Saudi Arabia has introduced a campaign aimed at tackling domestic violence against women in the kingdom. The King Khalid Foundation funds the campaign, which is a royal, family-run organization with clear ties to the Saudi government.
Local prosecutors are pursuing a statutory rape charge against 40-year-old restaurant manager Riduan Masmud, who allegedly had sex with the girl in a parked car outside the Sabah state capital Kota Kinabalu in February. The girl is now 13 and his defense is that he married her.
Mohammad Yazdi, a clerical member of Iran’s Council of Guardians, a constitutional body responsible for ensuring that legislation adheres to Iran’s Constitution, as interpreted by Iran’s religious scholars and Islamic law, and for vetting presidential candidates has announced that Iranian laws “do not allow women to become presidents”.
Not one bullet was fired, not one smoke bomb was dropped as scores of Muslims were attacked and some were burnt alive in Myanmar last week. The security forces just looked on. In a country where they routinely use brute force against political dissidents, villagers who protest land grabs and even monks, their passivity was sadly revealing.
If, as seems likely, Mr. Mohammad cannot repay his debt to a fellow camp resident a year from now, his daughter Naghma, a smiling, slender child with a tiny gold stud in her nose, will be forced to leave her family’s home forever to be married to the lender’s 17-year-old son.
The following is an exchange based on a recent Dissent article by Meredith Tax. To take part in the debate, you can visit Dissent’s Facebook page.In her essay “An Expedient Alliance? The Muslim Right and The Anglo-American Left,” noted feminist Meredith Tax makes a number of accusations. Most of them center on the Left’s “support of the Muslim Right,” which has in Tax’s view “undermined struggles for secular democracy in the Global South.” Tax argues that “left-wing alliances with fundamentalist groups” amount to a betrayal “of the majority of their co-religionists, who do not wish to be represented by extremists.”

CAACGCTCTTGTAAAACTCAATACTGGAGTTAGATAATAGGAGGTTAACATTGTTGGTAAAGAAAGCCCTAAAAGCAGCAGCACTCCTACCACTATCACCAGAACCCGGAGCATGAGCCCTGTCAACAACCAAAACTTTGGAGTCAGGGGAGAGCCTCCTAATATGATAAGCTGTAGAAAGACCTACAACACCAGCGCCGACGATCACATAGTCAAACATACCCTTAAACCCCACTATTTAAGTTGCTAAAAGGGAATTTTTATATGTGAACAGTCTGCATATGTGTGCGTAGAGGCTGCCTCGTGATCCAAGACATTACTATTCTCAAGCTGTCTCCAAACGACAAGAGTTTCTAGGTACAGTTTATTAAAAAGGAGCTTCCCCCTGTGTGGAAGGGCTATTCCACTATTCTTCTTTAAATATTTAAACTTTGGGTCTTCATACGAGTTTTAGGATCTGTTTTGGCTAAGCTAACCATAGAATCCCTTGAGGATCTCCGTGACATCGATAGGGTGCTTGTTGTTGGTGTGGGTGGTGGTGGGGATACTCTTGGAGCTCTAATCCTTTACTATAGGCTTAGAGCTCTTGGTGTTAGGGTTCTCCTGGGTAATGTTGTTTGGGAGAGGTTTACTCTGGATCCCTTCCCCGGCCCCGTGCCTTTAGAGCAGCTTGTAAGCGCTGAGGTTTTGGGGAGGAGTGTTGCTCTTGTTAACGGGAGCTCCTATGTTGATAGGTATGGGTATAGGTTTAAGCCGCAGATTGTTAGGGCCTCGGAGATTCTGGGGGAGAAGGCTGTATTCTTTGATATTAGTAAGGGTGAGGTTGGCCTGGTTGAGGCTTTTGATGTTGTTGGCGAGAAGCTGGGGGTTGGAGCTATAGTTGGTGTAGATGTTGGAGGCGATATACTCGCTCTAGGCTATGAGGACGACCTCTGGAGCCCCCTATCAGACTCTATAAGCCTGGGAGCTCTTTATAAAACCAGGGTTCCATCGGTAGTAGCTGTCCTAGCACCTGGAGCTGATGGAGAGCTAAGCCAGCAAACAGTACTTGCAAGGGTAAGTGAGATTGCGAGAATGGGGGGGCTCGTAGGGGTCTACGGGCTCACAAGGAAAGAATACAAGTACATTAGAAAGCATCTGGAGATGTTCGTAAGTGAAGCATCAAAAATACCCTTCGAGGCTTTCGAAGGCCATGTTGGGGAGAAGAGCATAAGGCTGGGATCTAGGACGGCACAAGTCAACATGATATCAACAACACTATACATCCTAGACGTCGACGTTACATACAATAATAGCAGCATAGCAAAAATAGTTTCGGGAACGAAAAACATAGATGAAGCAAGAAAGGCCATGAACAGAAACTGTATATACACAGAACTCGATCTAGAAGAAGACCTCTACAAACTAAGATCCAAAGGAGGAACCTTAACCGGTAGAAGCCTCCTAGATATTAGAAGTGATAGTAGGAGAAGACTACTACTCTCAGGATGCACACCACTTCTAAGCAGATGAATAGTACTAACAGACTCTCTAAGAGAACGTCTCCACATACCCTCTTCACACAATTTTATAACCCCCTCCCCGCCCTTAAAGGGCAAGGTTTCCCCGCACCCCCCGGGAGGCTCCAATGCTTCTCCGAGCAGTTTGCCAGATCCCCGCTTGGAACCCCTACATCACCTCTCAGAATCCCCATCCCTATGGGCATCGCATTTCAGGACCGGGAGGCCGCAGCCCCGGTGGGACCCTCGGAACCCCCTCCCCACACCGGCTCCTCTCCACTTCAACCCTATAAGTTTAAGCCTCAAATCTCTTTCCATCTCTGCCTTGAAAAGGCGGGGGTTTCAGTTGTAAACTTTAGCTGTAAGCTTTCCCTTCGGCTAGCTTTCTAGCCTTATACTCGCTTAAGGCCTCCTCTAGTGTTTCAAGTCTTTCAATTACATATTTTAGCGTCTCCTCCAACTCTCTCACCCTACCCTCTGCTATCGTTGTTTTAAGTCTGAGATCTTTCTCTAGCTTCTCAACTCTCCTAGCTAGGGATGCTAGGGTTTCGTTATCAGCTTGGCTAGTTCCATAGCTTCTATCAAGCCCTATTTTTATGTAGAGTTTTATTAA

Once again we share unspeakable horror at the carnage against citizens, this time in AbbasTown, Karachi. Once again we express our condemnation and outrage. Once again we wonder how many more times we will do this before there is resolve to deal with religious militancy.
Anthropologue, psychanalyste et essayiste, Malek Chebel est né en 1953 à Skikda. Il est l’auteur d’une œuvre imposante qui comprend une trentaine de titres dont «Le Corps en Islam» (Presses Universitaires de France, 1984), «Le Livre des séductions» (Payot, 1986 et 1996), «Histoire de la circoncision, des origines à nos jours» (Balland, 1992 et 2006), une «Encyclopédie de l’Amour en Islam» (Payot, 1995 et 2003) et plus récemment une traduction du Coran acccompagnée d’un «Dictionnaire encyclopédique du Coran» (Fayard, 2009) et enfin «Les Grandes figures de l’islam» (Perrin, 2011). La publication d’un «Dictionnaire des réformateurs musulmans» (Albin Michel), offre l’occasion d’interroger cet Algérien, courtois et raffiné, dont le combat contre les dérives totalitaires et obscurantistes d’un islam figé dans la violence et corseté dans l’intolérance focalise l’intérêt.